Saturday, March 2, 2013

Could My Child REALLY have a Learning Disability

Do you ever ask yourself why your child isn't getting A+s on her spelling test like little Meg or Dylan? Does homework time at your house turn into war time? When you set out to help with homework, do you find:

A. That you are doing most of the work?
B. That you almost have to physically forcing that child of yours to pick up a pencil?  
C. That homework time is torture for both, you and your child?
D. That you often, sometimes, or always give in or give up?    
E. That homework time often ends with tears (mostly your tears)?                                      

You are NOT alone!!! 
As a present high school special education teacher, former elementary and middle school special education teacher, mother of a child with a learning disability, and adult with learning disability I have heard, seen, and been through it ALL. I know homework is often painful for parent(s) and child. Research reports that 1 in every 5 students in the United States has a learning disability. It can be difficult to imagine your child having learning difficulties, but if you SUSPECT problems DON'T WAIT!. Be proactive in your child’s learning life. The first step is to admit that your child might learn a little differently than other students in the classroom. But you are not in the classroom, so how are you to know these things. Has your child’s teacher reached out to you with concerns about grades, difficulties in the classroom like not participating, or behavior issues? If you answered Yes to any of these 3 you should wave your hands in the air and begin asking questions. BUT let me very clear, I am Not trying to scare the pants off of you by suggesting that if your child’s teacher has contacted you with these concerns - he or she has a learning disability. Students with learning disorders are the first to recognize that they are different. They may not know exactly what is wrong, but they do notice that the kid next to them always gets better grades. Many students refrain from saying anything because they feel like they are doing something wrong or may get into trouble for making bad grades. Students with learning disabilities are often labeled as being “LAZY”; they may even think of themselves as being DUMB (bad word). The words lazy or dumb are not in any of the defining term that describe kids with a  learning disorder, in fact, students with learning disabilities are just as smart as other kids. Often a child with a learning disorder has a higher IQ than that of their “normal’ classmates. A learning disability is not a problem with intellect or motivation, it simply means that their brain is wired a little differently, which can affect how they receive and process information. Example: a computer is programmed to do certain task or respond a certain way, but if one computer is programmed a little differently than the others guess what? You got it...that computer is not going to process or respond in the way the other computers do.. Learning disorder is a term used to cover a wide assortment of learning problems, meaning that no two are alike. Each child with a learning disorder is exceptional. The way they think, hear, and see is unique to that child. One child may struggle with math but loves reading, while another loves to read but can’t understand simple math. The problems are very different, but they all classify as learning disabilities. Although learning disabilities do not have symptoms or stick out like a knot on the head, there are warning signs you can look for, some being more common among age groups. I have listed some common warning signs for learning disabilities, but REMEMBER not to panic if a couple of these behaviors are familiar. The time for concern is when there is a pattern of inconsistency in your child’s ability to master certain skills.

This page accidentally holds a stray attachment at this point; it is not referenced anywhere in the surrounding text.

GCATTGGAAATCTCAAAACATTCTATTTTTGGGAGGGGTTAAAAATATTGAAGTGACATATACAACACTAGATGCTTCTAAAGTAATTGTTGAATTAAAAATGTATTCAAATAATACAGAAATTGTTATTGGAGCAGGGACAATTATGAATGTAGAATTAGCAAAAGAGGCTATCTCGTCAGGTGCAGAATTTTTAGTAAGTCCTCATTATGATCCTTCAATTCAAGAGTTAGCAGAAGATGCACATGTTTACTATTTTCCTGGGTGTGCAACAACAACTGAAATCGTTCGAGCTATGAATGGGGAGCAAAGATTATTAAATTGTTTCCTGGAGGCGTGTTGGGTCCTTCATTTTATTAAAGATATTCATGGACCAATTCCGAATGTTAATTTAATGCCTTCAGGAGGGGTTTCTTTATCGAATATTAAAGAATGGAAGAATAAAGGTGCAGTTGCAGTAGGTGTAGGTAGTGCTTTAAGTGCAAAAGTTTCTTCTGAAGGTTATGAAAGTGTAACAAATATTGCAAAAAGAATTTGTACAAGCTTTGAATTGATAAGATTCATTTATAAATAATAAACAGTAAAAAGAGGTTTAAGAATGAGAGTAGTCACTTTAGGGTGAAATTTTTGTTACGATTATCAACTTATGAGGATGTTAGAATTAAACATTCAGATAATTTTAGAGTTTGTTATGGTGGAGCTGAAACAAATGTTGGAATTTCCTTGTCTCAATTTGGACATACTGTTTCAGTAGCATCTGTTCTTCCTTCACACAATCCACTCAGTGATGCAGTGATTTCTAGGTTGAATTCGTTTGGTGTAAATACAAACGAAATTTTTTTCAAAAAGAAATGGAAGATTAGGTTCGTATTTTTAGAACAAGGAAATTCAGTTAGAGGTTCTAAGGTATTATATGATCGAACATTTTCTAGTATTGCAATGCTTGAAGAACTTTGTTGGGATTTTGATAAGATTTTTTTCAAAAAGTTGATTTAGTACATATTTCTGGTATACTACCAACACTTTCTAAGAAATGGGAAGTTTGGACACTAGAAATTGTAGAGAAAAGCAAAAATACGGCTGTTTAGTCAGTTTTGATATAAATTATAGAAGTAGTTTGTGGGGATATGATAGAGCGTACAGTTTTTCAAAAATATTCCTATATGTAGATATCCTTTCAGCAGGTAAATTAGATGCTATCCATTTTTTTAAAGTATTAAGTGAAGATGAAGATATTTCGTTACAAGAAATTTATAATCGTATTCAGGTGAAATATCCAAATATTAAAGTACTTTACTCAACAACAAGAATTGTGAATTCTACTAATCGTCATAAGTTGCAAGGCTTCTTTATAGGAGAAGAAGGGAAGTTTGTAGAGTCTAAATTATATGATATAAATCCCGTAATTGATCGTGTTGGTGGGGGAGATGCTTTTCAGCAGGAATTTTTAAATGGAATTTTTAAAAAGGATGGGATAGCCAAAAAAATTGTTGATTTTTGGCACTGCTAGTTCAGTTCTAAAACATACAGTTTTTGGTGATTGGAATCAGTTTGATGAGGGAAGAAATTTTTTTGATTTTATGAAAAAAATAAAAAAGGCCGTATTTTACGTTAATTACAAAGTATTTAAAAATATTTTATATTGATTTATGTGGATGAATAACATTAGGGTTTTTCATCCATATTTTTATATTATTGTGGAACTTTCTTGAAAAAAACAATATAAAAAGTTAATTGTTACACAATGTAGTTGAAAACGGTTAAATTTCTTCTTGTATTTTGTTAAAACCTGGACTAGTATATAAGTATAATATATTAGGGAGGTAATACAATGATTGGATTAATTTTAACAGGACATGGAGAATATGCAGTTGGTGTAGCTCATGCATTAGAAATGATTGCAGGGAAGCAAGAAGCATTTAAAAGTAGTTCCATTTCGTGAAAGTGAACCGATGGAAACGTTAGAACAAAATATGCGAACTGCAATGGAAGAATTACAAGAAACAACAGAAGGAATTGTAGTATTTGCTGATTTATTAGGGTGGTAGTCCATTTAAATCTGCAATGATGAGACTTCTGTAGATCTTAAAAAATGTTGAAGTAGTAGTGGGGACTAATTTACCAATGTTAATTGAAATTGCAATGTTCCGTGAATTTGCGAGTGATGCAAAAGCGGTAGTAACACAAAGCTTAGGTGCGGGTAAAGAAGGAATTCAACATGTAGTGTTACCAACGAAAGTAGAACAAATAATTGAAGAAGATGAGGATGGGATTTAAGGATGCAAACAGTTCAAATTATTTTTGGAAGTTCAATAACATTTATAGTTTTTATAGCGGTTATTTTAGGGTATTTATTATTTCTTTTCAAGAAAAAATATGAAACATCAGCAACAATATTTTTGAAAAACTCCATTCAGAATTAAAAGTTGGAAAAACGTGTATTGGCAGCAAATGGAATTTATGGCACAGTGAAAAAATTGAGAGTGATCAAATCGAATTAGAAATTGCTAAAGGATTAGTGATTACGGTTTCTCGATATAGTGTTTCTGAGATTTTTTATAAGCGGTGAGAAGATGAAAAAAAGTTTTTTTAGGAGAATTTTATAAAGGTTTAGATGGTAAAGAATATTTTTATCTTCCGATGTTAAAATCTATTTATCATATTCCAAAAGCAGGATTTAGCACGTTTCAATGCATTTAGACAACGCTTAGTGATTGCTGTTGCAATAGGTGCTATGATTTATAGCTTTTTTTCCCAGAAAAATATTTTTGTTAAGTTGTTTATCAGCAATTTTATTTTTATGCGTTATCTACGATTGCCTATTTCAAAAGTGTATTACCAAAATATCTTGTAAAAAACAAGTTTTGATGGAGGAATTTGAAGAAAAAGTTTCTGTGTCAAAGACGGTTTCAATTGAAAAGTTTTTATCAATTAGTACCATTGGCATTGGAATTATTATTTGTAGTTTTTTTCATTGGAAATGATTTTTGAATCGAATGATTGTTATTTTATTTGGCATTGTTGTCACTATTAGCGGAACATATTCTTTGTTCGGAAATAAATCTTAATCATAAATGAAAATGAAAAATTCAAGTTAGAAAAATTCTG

YES, YES, YES!!!! ,Children with learning disabilities can and do find success. Encouragement from parents, teachers and friends are crucial to that success. Keep in mind that most students with a learning disability has spent many hours tearing their own self esteem apart. You would really be surprised at how far words of encouragement go.
 To be proactive it is super important to pay close attention to your child’s developmental stages. When problems are recognized early they can be addressed appropriately and corrected. However, it is important to know that children that DOES NOT have a learning disability may exhibit some of these difficulties also, but a child with a learning disability will consistently experience these difficulties. Children with learning disabilities can and often do succeed in school and life.

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